BRAT diet (1989)

James A. Landau JJJRLandau at AOL.COM
Fri Jul 2 16:01:07 UTC 2004

In a message dated Wed, 30 Jun 2004 23:09:53 -0400, LISTSERV at LISTSERV.UGA.EDU
(pseudonym for Barry Popik) writes:

>  The Cutting Edge
>  Doctors Stumble on The Essence of Brat
>  Victor Cohn     208 words    17 January 1989   The Washington Post
>  (Copyright 1989)
>  One of the most common prescriptions for infant diarrhea is the "BRAT"
> bananas, rice, applesauce and toast. But there's a lot of confusion about
> among parents and physicians alike, according to a report in Pediatric News.
>  Dr. Thomas Self of the University of California at San Diego asked 100
> pediatricians and family doctors who said they prescribed the diet
> what BRAT stood for. He asked them face-to-face, so they couldn't look it
> "A very high percentage," he said, "really didn't know what the letters
> for, with answers ranging from B stands for bratwurst to T stands for tea."
>  Most, he added, also said it should be used for "a week or so," a vague
> recommendation that leads some parents to put an infant on this spare fare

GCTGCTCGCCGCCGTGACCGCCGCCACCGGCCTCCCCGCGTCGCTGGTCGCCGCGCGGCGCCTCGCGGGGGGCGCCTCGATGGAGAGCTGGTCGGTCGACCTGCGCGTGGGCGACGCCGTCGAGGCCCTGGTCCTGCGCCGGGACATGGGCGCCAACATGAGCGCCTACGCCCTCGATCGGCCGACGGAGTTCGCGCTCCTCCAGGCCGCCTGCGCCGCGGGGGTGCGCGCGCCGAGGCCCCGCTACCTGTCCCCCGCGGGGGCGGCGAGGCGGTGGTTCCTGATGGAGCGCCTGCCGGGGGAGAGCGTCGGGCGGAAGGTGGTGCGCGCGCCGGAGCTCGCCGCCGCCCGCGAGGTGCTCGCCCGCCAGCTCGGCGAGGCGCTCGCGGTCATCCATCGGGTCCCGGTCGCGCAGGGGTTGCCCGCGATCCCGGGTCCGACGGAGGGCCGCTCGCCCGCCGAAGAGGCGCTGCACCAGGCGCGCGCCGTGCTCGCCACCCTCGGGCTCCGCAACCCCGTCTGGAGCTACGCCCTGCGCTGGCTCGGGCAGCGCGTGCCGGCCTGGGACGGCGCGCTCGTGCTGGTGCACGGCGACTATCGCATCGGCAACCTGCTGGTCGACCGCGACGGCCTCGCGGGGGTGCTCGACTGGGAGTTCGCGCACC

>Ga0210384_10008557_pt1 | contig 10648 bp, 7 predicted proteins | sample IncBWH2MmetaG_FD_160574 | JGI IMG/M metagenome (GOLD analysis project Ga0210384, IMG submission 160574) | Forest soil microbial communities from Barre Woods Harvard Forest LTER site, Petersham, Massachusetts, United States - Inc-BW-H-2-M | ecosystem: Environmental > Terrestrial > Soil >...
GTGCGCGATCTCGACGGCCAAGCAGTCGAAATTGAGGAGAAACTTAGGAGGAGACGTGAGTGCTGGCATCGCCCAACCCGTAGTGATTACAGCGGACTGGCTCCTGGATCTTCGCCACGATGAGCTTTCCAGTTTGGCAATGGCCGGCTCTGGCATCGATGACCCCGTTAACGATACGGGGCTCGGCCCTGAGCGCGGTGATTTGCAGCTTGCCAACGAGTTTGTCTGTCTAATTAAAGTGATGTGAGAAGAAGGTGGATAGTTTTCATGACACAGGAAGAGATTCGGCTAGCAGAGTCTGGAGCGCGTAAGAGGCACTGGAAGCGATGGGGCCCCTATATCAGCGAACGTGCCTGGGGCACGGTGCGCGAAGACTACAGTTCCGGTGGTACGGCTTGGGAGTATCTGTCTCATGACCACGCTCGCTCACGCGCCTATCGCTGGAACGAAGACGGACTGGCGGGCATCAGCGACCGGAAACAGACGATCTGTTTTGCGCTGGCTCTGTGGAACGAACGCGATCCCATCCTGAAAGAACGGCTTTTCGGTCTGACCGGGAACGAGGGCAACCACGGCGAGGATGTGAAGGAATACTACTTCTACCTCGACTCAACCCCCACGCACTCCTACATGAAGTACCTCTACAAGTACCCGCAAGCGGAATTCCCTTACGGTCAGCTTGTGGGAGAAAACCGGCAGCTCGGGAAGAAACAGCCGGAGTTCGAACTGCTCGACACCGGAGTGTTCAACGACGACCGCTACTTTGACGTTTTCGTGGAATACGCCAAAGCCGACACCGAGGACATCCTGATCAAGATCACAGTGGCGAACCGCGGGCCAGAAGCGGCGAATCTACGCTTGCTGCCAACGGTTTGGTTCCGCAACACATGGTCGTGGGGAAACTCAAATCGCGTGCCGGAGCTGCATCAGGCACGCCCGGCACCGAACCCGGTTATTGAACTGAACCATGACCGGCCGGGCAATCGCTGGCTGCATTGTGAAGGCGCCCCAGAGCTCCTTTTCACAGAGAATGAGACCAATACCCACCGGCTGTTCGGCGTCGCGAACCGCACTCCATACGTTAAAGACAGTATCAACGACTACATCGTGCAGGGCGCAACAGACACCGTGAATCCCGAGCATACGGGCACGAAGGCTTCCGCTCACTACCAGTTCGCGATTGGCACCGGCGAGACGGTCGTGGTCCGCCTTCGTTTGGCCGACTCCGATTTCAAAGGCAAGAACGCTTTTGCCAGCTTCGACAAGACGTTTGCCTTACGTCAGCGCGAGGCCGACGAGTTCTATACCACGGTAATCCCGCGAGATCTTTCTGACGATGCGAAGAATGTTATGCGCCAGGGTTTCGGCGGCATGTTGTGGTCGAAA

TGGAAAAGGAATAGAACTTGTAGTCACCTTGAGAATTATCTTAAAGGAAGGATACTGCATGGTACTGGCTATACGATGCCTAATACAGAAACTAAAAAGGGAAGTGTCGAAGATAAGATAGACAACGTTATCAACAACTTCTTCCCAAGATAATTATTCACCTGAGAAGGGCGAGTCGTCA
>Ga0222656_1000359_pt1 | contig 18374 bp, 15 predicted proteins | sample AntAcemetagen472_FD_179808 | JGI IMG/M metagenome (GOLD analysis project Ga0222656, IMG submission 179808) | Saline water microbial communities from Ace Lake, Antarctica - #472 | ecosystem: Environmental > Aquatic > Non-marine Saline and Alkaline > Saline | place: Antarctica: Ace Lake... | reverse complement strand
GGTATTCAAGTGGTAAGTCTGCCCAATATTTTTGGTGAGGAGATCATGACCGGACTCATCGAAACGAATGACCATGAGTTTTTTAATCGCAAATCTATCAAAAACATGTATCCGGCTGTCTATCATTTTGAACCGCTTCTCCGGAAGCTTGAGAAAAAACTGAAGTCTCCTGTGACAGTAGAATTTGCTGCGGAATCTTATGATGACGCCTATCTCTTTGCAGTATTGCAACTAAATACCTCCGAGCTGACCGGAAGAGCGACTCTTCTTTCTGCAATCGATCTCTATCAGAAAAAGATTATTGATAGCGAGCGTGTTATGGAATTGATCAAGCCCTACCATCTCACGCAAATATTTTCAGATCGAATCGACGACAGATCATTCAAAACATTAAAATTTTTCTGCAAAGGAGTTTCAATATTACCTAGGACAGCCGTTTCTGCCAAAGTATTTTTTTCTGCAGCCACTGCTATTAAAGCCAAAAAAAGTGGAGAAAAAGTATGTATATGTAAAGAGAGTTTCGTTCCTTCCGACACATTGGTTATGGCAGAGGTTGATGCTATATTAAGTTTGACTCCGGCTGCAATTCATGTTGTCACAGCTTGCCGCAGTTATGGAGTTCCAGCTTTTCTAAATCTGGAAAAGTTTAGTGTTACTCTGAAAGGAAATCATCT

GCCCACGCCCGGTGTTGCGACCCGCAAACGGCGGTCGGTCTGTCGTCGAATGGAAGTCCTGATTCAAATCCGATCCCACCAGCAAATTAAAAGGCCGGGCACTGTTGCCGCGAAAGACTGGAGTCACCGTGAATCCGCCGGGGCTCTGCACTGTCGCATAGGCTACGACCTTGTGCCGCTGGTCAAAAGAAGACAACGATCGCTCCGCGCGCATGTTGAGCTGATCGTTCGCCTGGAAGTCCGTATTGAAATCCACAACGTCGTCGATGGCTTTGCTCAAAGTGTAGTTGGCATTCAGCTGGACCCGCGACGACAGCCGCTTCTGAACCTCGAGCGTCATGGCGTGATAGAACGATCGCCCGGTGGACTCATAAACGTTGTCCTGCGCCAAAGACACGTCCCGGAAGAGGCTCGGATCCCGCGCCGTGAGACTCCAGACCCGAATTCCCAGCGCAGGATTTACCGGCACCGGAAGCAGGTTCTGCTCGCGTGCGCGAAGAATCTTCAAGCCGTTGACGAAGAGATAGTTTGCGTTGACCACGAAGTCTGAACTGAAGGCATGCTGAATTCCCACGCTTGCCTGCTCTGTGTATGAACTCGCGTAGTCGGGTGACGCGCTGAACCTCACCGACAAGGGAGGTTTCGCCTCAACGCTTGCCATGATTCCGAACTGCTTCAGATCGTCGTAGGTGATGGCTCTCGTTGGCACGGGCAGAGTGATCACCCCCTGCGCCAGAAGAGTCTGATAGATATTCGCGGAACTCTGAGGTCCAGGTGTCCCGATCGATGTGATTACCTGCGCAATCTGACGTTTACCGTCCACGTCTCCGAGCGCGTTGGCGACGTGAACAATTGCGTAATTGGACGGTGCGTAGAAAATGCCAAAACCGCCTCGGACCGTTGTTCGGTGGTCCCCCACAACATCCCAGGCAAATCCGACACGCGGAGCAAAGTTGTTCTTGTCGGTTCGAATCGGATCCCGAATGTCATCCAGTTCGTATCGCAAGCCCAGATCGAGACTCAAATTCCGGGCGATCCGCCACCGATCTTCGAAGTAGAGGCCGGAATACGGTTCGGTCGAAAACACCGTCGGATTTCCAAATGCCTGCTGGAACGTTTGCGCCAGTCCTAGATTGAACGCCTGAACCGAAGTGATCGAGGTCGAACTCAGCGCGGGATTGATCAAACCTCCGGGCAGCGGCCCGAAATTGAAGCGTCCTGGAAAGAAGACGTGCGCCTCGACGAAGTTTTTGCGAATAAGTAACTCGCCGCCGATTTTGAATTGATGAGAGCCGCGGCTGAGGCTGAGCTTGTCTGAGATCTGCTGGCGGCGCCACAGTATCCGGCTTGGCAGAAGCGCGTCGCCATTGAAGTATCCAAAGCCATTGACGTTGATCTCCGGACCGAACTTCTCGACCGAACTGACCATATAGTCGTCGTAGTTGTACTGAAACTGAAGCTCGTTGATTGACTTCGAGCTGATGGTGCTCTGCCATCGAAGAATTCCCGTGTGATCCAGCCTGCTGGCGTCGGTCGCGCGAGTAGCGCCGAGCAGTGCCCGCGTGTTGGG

> for days or weeks every time there's a loose bowel. The possible results:
> worse diarrhea and, worse still, serious undernutrition.
>  Self told physicians: Know all about the patient before prescribing the
>  Use it for no more than two to five days, with careful supervision. Keep
> track of the number of times it has been used.

My wife, who is a registered nurse, has used the expression "BRAT diet"
(meaning bananas, rice, appleSAUCE, and toast) for as long as I have known her,
which would be 1979.  She says she does not remember when she first heard the
term; it may have been from her mother.  I checked some of her old nursing texts;
the term does not appear in them.

    - James A. Landau

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